Sunday, 11 June 2017

Creating Beauty, Being Beauty

A thing of beauty is a joy forever:
It's loveliness increases; it will never
Pass into nothingness; but still will keep
A bower quite for us and a sleep
Full of sweet dreams, and health, and quite breathing.

John Keats


I have always loved to make things, and it has always mattered to me that these things be beautiful as well as useful.


In fact I've consistently had a bit of a 'thing' about beauty, believing it to be incredibly important, and then occasionally over the years wondering if in reality I'm just superficial and attempting to convince myself otherwise.


But then I remember the teachings that are held to be true in many cultures, in particular I'm thinking of the Mayan (have you read Martin Prechtel's books? They are full of wise and heartful lessons in so many ways. I heartily recommend them to you) and the Celtic (and I'm sure there are many more), that say that beauty is part of how we thank the Divine for the gift of our lives, being beautiful is part of our job: the things the Spirits love best are music, dancing, gratitude, smoke, love, grief and beauty - these are they ways we 'pay' for the privilege of that gift - the ways we say 'thank you'. Thank you that I live, thank you for my life, thank you for the interwoven indivisibility of all of which I am a sentient part.


Thank you for my consanguinity with all others who have blood, my sharing of breath with all who breathe (human, animal, trees, plants), my being with all that is.


There are so many ways to say thank you, and it seems that gratitude and beauty are two sides of the very same thing. We say thank you through the creation of beautiful objects, and the celebration of beautiful things like simple food,


Straight out of the ground or straight out of the oven...


And beautiful friends


Or the acknowledgement of the beauty in the ordinary - although how something as exquisite as a daisy can be thought of as ordinary is sometimes beyond me. Things seem so often to be valued by their rarity rather than by any more satisfying measure of beauty.


Such as how they smell, (if only you could smell this!)



Or just how gloriously, stubbornly, uniquely, bovine they are!


"Where shall you seek beauty, and how shall you find her unless she herself be your way and your guide?
And how shall you speak of her except she be the weaver of your speech?
The aggrieved and the injured say, "Beauty is kind and gentle.
Like a young mother half-shy of her own glory she walks among us."
And the passionate say, "Nay, beauty is a thing of might and dread.
Like the tempest she shakes the earth beneath us and the sky above us."
The tired and the weary say, "Beauty is of soft whisperings. She speaks in our spirit.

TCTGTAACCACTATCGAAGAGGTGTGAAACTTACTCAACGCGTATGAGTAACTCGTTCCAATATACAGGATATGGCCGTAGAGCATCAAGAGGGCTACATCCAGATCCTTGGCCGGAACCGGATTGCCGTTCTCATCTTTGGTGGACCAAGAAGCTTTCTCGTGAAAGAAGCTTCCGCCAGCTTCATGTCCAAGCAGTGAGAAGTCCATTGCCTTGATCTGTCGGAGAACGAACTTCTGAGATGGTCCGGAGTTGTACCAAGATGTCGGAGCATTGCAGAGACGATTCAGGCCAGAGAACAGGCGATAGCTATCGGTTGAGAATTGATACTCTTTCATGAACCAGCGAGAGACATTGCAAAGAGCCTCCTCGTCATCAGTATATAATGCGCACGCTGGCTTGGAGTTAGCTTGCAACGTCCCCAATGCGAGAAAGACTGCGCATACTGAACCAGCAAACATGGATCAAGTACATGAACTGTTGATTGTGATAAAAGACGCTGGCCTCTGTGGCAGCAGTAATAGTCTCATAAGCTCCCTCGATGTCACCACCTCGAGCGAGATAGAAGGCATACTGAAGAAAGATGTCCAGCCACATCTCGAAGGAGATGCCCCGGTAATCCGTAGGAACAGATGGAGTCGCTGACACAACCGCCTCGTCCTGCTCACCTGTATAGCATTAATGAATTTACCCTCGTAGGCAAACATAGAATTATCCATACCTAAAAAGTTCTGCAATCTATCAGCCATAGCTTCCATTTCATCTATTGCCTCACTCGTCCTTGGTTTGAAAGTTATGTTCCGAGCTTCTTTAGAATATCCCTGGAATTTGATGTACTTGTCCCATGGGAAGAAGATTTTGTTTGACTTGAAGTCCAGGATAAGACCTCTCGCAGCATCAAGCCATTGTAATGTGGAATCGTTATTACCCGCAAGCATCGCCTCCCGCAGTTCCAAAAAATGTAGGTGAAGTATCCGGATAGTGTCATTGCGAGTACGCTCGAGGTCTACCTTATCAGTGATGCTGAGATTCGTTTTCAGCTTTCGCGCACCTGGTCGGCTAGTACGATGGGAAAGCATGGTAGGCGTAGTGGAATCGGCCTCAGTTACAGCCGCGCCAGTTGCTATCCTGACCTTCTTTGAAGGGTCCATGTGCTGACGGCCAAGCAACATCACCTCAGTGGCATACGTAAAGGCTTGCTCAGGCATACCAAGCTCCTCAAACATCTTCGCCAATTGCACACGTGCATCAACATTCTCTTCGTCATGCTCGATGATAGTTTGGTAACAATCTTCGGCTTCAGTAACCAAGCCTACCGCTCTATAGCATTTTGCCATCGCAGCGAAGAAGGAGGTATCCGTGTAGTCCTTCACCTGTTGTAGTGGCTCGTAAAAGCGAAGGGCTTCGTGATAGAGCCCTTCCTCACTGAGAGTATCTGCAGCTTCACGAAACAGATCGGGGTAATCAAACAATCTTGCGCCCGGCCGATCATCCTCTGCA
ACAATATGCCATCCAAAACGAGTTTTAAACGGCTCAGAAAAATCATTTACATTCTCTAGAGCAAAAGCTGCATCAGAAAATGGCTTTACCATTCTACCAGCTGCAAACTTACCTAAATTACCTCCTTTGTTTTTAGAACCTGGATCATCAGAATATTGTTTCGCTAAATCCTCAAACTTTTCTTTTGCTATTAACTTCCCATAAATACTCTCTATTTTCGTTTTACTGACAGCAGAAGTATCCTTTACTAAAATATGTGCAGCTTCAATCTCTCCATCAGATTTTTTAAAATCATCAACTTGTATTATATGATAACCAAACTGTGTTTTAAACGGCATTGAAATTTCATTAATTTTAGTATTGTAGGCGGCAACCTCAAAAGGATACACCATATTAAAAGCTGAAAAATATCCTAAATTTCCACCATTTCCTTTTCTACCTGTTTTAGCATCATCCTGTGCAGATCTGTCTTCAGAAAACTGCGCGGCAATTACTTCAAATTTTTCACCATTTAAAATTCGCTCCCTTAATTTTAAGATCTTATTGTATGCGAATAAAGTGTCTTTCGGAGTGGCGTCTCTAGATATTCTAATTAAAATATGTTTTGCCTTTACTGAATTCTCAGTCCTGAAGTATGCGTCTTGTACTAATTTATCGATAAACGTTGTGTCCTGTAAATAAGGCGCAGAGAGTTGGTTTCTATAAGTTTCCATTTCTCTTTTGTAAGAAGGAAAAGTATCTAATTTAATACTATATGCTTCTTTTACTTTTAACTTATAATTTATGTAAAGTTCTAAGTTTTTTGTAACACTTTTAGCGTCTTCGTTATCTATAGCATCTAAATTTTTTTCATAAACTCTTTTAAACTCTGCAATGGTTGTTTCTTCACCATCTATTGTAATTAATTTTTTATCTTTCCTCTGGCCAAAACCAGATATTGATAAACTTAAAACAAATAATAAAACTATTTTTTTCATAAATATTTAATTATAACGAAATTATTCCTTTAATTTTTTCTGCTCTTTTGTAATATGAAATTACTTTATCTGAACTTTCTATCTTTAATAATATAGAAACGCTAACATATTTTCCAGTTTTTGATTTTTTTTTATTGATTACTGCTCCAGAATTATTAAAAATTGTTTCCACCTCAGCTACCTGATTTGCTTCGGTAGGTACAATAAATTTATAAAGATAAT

Her voice yields to our silences like a faint light that quivers in fear of the shadow."
But the restless say, "We have heard her shouting among the mountains,
And with her cries came the sound of hoofs, and the beating of wings and the roaring of lions."
At night the watchmen of the city say, "Beauty shall rise with the dawn from the east."
And at noontide the toilers and the wayfarers say,
"We have seen her leaning over the earth from the windows of the sunset."
In winter say the snow-bound, "She shall come with the spring leaping upon the hills."
And in the summer heat the reapers say,
"We have seen her dancing with the autumn leaves,
and we saw a drift of snow in her hair."
All these things have you said of beauty,
Yet in truth you spoke not of her but of needs unsatisfied,
And beauty is not a need but an ecstasy.
It is not a mouth thirsting nor an empty hand stretched forth,
But rather a heart enflamed and a soul enchanted.
It is not the image you would see nor the song you would hear,
But rather an image you see though you close your eyes and a song you hear though you shut your ears.
It is not the sap within the furrowed bark, nor a wing attached to a claw,
But rather a garden for ever in bloom and a flock of angels for ever in flight.
People of Orphalese, beauty is life when life unveils her holy face.
But you are life and you are the veil.
Beauty is eternity gazing at itself in a mirror.
But you are eternity and you are the mirror.

'On Beauty' by Kahil Gilbran 


Recently I was privileged to hear the Dine Elder Pat McCabe speak - and she touched on the idea that we are here to be beautiful - that to her when she gets up in the morning she gets dressed as an act of gratitude and celebration of being alive; she looks down at the ground and offers a thank you to Mother Earth who gave her her body and then upwards to Father Sky who looks down on her and co-created her. She said (and I'm fairly certain I'm quoting her accurately) "I'm pretty sure that Father Sky doesn't care how much I weigh, but he loves to see me celebrate and decorate myself".  I found this really touching, I hadn't really considered that decorating me could be as much an act of gratitude as decorating what I make (and I'd like to point out here that the gorgeous paintings on my drums are done by my husband Fergus, not by me, I only make the drums and rattles - so I'm claiming a part of the creation of their beauty, but by not means the majority of it).  And I'd like to invite you to come with me on a journey of gratitude and beauty - one that feels pretty revolutionary in these times where beauty is defined so narrowly by mainstream western media.  I've taken to wearing what the hell I like and to shouting down the voice that says I'm too old, too fat, too English, too whatever to wear whatever it is. It's fun, it's full of the joy of being alive, full of gratitude for the gift of my life and the gift of my body, and I love it.


So come with me - be Beauty, be Gratitude. Be full of the joy of being alive!


The water's warm......


and there are cakes. ;-)













Wednesday, 31 May 2017

May Recapitulation




The May Queen is crowned and Bel, Celtic god of Fire, the Sun and of Summer has arrived, at least temporarily! It's from his name that we get the word Beltaine.